§ 18.6 C. Burdens of Proof
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The DHS bears the initial burden of showing that the respondent is not a citizen or national of the United States and may be subject to removal as a matter of jurisdiction. Once this is shown, the respondent may present prima facie evidence of admissibility (such as a valid visa document). The burden then shifts back to the DHS to present “some evidence” to show that the respondent is inadmissible. Generally, noncitizens who are considered applicants for admission then bear the ultimate burden of proving, “clearly and beyond doubt” that they are entitled to be admitted and are not inadmissible to the United States. If the noncitizen respondent ultimately fails to show s/he is admissible to the United States, the respondent again bears the burden of showing that s/he is eligible for relief from removal both statutorily and as a matter of discretion.
Somewhat different rules apply to lawful permanent residents who are returning from a trip abroad, and to those charged with inadmissibility because the DHS has “reason to believe” the noncitizen (or a family member), is or has engaged in certain activities, such as drug trafficking, money laundering, and trafficking in persons. For a discussion of other burdens of proof, see § 15.26, infra.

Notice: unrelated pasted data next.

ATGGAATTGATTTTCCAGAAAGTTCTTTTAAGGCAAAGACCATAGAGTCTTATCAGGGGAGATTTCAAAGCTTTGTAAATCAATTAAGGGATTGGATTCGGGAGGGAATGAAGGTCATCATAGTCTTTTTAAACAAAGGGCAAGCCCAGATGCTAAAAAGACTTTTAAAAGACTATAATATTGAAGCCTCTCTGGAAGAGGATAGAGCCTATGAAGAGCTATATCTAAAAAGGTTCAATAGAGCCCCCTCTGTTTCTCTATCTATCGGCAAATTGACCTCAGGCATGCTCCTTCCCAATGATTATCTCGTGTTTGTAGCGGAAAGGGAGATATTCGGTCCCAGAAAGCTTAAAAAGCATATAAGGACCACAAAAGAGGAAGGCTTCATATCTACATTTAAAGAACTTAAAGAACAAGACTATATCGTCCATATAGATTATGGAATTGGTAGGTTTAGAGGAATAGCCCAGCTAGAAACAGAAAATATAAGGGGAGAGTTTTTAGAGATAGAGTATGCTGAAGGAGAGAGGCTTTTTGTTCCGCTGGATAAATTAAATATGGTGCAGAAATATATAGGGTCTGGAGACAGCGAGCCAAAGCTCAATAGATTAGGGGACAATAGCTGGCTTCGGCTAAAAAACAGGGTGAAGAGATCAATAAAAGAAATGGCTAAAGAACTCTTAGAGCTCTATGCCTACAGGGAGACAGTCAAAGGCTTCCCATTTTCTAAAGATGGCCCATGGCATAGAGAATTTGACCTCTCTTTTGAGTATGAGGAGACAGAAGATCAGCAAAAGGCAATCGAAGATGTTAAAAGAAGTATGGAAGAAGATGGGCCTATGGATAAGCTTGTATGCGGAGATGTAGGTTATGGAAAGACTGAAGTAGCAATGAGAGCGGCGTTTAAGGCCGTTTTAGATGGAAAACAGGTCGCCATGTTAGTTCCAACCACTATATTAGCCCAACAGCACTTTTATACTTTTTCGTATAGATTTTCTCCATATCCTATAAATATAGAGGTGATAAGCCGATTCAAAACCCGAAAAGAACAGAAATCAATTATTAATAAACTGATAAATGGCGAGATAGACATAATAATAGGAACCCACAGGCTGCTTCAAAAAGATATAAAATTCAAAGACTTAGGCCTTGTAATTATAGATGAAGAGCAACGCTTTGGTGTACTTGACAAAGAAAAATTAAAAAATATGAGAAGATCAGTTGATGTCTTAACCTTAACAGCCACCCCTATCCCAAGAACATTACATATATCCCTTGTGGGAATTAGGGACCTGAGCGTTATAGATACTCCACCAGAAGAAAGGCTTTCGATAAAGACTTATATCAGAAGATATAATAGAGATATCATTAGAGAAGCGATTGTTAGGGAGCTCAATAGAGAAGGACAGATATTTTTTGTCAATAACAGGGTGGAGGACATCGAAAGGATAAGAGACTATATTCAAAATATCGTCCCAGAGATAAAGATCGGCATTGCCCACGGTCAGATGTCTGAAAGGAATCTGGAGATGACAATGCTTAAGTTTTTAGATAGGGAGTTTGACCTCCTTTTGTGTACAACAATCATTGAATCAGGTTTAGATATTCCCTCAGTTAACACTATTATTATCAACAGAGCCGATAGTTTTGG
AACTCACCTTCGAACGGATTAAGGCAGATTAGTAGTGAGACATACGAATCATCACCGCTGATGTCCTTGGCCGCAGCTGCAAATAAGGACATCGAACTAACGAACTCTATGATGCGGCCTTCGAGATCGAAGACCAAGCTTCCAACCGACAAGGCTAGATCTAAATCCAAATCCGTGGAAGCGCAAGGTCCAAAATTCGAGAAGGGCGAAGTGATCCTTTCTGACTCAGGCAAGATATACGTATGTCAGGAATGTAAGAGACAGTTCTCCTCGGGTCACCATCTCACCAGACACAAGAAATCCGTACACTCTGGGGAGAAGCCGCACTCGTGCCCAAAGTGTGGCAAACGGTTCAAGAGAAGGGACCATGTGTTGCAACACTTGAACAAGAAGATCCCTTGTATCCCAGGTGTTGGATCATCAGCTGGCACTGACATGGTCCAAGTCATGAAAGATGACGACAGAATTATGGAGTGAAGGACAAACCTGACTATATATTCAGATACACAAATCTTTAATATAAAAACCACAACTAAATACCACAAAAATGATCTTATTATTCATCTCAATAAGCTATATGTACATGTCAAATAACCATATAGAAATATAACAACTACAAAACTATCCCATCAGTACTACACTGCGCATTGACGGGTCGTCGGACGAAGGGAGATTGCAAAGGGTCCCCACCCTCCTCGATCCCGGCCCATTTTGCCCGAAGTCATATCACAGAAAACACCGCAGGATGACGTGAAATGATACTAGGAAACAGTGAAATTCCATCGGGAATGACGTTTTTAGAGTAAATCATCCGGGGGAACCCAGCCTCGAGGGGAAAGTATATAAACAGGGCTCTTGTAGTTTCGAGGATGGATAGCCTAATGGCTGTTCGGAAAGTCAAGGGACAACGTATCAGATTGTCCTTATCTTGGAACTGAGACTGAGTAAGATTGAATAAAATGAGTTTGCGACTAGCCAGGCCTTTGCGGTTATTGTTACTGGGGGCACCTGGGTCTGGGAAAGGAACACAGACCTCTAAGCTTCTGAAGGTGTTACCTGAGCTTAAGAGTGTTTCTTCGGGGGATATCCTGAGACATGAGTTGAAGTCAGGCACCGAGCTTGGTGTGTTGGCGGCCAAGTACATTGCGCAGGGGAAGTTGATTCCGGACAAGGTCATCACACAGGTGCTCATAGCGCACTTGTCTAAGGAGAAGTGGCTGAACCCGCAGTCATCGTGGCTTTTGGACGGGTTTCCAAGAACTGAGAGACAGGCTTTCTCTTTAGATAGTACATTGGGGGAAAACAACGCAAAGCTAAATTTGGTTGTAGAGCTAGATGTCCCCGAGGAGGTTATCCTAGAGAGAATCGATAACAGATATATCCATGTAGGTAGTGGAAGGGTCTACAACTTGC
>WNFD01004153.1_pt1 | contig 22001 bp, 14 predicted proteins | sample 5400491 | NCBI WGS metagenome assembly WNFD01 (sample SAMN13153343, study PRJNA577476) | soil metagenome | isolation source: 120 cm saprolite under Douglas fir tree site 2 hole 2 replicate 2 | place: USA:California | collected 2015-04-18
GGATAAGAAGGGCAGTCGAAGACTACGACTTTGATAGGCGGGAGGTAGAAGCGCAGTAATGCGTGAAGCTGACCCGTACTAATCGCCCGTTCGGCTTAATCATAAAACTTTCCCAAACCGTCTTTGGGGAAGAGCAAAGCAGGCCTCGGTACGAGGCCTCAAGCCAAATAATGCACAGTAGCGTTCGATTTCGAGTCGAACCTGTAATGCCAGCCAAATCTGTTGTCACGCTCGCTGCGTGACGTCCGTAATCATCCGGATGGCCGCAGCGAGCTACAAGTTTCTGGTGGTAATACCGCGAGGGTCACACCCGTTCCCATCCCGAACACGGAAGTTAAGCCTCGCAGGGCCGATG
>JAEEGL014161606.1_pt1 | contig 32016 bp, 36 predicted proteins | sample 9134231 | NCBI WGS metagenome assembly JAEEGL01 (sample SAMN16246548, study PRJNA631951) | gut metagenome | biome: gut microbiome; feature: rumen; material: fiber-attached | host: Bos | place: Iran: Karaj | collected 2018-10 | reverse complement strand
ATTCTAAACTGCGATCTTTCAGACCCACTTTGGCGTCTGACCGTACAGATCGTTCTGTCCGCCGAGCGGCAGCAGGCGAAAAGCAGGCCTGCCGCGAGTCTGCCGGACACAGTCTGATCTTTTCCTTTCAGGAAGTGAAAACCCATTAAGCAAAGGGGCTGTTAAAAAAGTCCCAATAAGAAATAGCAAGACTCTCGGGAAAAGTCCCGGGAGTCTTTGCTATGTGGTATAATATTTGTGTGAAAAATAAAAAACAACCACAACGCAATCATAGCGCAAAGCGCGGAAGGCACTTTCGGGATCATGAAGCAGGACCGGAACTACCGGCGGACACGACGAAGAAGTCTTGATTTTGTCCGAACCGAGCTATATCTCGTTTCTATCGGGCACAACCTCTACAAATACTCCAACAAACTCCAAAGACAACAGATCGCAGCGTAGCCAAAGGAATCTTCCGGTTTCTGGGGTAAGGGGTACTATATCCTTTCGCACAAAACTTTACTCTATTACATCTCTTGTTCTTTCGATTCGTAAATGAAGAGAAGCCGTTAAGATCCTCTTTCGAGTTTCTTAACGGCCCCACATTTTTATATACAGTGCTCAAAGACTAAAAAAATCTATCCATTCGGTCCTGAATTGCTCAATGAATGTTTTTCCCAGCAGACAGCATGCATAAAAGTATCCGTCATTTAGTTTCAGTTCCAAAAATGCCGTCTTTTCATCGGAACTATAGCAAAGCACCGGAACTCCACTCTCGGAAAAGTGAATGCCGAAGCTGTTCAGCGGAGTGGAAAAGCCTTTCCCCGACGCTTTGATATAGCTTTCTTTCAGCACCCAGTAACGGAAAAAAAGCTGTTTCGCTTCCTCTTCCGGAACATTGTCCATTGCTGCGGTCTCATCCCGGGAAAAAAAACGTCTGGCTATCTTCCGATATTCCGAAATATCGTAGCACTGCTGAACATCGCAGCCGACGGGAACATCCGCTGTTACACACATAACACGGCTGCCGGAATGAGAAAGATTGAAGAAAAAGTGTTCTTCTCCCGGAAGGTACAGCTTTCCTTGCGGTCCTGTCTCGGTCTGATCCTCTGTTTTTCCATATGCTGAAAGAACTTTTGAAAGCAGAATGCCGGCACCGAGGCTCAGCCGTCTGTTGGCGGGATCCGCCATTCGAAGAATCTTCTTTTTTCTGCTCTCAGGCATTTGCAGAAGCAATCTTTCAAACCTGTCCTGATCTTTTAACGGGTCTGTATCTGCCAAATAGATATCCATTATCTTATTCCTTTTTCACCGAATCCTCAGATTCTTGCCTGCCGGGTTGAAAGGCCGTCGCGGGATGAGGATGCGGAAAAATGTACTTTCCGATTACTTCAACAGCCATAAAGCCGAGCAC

Murphy v. INS, 54 F.3d 605, 608-609 (9th Cir. 1995).
 See Pazcoguin v. Radcliffe, 292 F.3d 1209, 1212 (9th Cir. 2002).
 Id. at 1213.
 INA § 240(c)(2)(A), 8 C.F.R. § 240(c)(2)(A).
 INA § 240(c)(4)(A), 8 U.S.C. § 1229a(c)(4)(A).
 See § 18.7, infra.
 See § § 21.6-21.7, supra.
 See § 18.23, infra.
 See § 18.25, infra.
INADMISSIBILITY " DATE OF CONSIDERATION " VACATED CONVICTION
Matter of Kazemi, 19 I&N Dec. 49, 51 (BIA 1984) (We have long held that an application for admission to the United States is a continuing application and admissibility is determined on the basis of the law and the facts existing at the time the application is finally considered.) (emphasis added); Matter of Ching and Chen, 19 I&N Dec. 203 (BIA 1984); Matter of Alarcon, 20 I&N Dec. 557 (BIA 1992).